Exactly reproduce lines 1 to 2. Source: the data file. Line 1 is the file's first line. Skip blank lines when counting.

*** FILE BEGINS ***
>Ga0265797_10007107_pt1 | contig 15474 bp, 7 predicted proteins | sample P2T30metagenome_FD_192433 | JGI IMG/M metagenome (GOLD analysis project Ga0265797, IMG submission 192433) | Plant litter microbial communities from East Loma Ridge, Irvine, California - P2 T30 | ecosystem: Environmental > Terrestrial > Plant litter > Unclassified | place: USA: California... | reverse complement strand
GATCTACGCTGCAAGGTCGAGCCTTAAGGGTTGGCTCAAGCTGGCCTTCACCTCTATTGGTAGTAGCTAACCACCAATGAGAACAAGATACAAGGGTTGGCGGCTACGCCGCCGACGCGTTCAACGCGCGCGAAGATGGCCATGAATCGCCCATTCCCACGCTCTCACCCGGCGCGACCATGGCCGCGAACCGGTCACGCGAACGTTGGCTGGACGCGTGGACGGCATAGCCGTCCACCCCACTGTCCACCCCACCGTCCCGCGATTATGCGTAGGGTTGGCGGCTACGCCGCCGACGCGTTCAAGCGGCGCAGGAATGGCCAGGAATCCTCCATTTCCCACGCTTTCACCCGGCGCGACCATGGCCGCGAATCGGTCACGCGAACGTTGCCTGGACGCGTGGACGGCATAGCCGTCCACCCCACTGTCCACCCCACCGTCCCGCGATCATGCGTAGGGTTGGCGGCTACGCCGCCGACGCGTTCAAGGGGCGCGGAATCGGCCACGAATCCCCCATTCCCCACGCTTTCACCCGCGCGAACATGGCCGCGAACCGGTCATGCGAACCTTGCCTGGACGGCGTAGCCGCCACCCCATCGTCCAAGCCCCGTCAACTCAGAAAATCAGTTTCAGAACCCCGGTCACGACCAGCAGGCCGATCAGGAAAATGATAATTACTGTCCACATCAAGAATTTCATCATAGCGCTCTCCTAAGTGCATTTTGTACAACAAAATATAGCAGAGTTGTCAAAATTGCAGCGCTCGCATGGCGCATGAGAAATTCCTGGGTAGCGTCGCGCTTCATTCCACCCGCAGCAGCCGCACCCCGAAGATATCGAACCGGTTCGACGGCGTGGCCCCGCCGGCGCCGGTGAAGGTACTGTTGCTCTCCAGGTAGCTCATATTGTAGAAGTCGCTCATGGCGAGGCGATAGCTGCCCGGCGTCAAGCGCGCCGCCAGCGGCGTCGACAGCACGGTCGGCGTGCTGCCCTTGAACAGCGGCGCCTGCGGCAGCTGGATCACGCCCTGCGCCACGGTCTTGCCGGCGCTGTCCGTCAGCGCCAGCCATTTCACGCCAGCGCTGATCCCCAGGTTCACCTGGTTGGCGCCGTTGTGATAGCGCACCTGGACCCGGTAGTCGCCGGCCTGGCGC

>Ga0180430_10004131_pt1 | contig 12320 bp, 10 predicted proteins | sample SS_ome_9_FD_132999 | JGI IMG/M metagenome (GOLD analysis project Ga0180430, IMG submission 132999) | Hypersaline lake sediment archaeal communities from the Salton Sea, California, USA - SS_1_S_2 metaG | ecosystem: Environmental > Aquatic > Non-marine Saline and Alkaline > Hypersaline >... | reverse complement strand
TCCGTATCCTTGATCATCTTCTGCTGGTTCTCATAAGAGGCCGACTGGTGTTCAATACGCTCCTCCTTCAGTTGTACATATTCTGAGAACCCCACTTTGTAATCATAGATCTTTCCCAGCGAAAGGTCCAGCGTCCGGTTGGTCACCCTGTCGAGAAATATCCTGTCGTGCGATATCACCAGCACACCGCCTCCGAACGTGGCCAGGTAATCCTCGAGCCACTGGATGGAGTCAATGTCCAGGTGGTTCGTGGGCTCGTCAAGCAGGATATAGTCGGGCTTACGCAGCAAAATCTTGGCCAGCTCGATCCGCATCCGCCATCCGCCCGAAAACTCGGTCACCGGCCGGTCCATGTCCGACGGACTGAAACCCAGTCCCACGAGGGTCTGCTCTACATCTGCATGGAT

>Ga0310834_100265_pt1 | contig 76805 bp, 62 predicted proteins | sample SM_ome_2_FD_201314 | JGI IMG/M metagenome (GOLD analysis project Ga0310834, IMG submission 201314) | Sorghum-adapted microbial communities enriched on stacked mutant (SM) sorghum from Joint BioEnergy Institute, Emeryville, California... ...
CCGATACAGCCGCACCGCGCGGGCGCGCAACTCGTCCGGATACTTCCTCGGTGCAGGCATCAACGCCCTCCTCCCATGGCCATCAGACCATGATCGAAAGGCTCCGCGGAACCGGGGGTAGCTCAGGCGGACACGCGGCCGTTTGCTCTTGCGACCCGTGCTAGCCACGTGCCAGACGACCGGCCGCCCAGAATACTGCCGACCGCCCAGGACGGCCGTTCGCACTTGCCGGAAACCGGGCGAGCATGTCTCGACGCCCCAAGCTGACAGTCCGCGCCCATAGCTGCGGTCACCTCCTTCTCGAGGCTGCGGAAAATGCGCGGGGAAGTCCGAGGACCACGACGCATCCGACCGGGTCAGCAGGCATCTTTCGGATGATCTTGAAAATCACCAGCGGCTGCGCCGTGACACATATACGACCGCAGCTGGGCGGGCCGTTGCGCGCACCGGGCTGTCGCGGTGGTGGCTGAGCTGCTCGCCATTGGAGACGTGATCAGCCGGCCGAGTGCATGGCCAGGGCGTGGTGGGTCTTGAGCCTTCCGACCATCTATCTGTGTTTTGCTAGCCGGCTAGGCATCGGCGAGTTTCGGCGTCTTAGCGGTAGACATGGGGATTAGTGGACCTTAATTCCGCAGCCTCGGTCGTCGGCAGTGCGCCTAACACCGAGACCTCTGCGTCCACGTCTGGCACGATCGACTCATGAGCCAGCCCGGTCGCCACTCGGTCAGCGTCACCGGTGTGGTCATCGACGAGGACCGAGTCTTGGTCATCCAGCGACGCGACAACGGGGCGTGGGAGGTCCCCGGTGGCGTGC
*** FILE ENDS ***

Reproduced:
>Ga0265797_10007107_pt1 | contig 15474 bp, 7 predicted proteins | sample P2T30metagenome_FD_192433 | JGI IMG/M metagenome (GOLD analysis project Ga0265797, IMG submission 192433) | Plant litter microbial communities from East Loma Ridge, Irvine, California - P2 T30 | ecosystem: Environmental > Terrestrial > Plant litter > Unclassified | place: USA: California... | reverse complement strand
GATCTACGCTGCAAGGTCGAGCCTTAAGGGTTGGCTCAAGCTGGCCTTCACCTCTATTGGTAGTAGCTAACCACCAATGAGAACAAGATACAAGGGTTGGCGGCTACGCCGCCGACGCGTTCAACGCGCGCGAAGATGGCCATGAATCGCCCATTCCCACGCTCTCACCCGGCGCGACCATGGCCGCGAACCGGTCACGCGAACGTTGGCTGGACGCGTGGACGGCATAGCCGTCCACCCCACTGTCCACCCCACCGTCCCGCGATTATGCGTAGGGTTGGCGGCTACGCCGCCGACGCGTTCAAGCGGCGCAGGAATGGCCAGGAATCCTCCATTTCCCACGCTTTCACCCGGCGCGACCATGGCCGCGAATCGGTCACGCGAACGTTGCCTGGACGCGTGGACGGCATAGCCGTCCACCCCACTGTCCACCCCACCGTCCCGCGATCATGCGTAGGGTTGGCGGCTACGCCGCCGACGCGTTCAAGGGGCGCGGAATCGGCCACGAATCCCCCATTCCCCACGCTTTCACCCGCGCGAACATGGCCGCGAACCGGTCATGCGAACCTTGCCTGGACGGCGTAGCCGCCACCCCATCGTCCAAGCCCCGTCAACTCAGAAAATCAGTTTCAGAACCCCGGTCACGACCAGCAGGCCGATCAGGAAAATGATAATTACTGTCCACATCAAGAATTTCATCATAGCGCTCTCCTAAGTGCATTTTGTACAACAAAATATAGCAGAGTTGTCAAAATTGCAGCGCTCGCATGGCGCATGAGAAATTCCTGGGTAGCGTCGCGCTTCATTCCACCCGCAGCAGCCGCACCCCGAAGATATCGAACCGGTTCGACGGCGTGGCCCCGCCGGCGCCGGTGAAGGTACTGTTGCTCTCCAGGTAGCTCATATTGTAGAAGTCGCTCATGGCGAGGCGATAGCTGCCCGGCGTCAAGCGCGCCGCCAGCGGCGTCGACAGCACGGTCGGCGTGCTGCCCTTGAACAGCGGCGCCTGCGGCAGCTGGATCACGCCCTGCGCCACGGTCTTGCCGGCGCTGTCCGTCAGCGCCAGCCATTTCACGCCAGCGCTGATCCCCAGGTTCACCTGGTTGGCGCCGTTGTGATAGCGCACCTGGACCCGGTAGTCGCCGGCCTGGCGC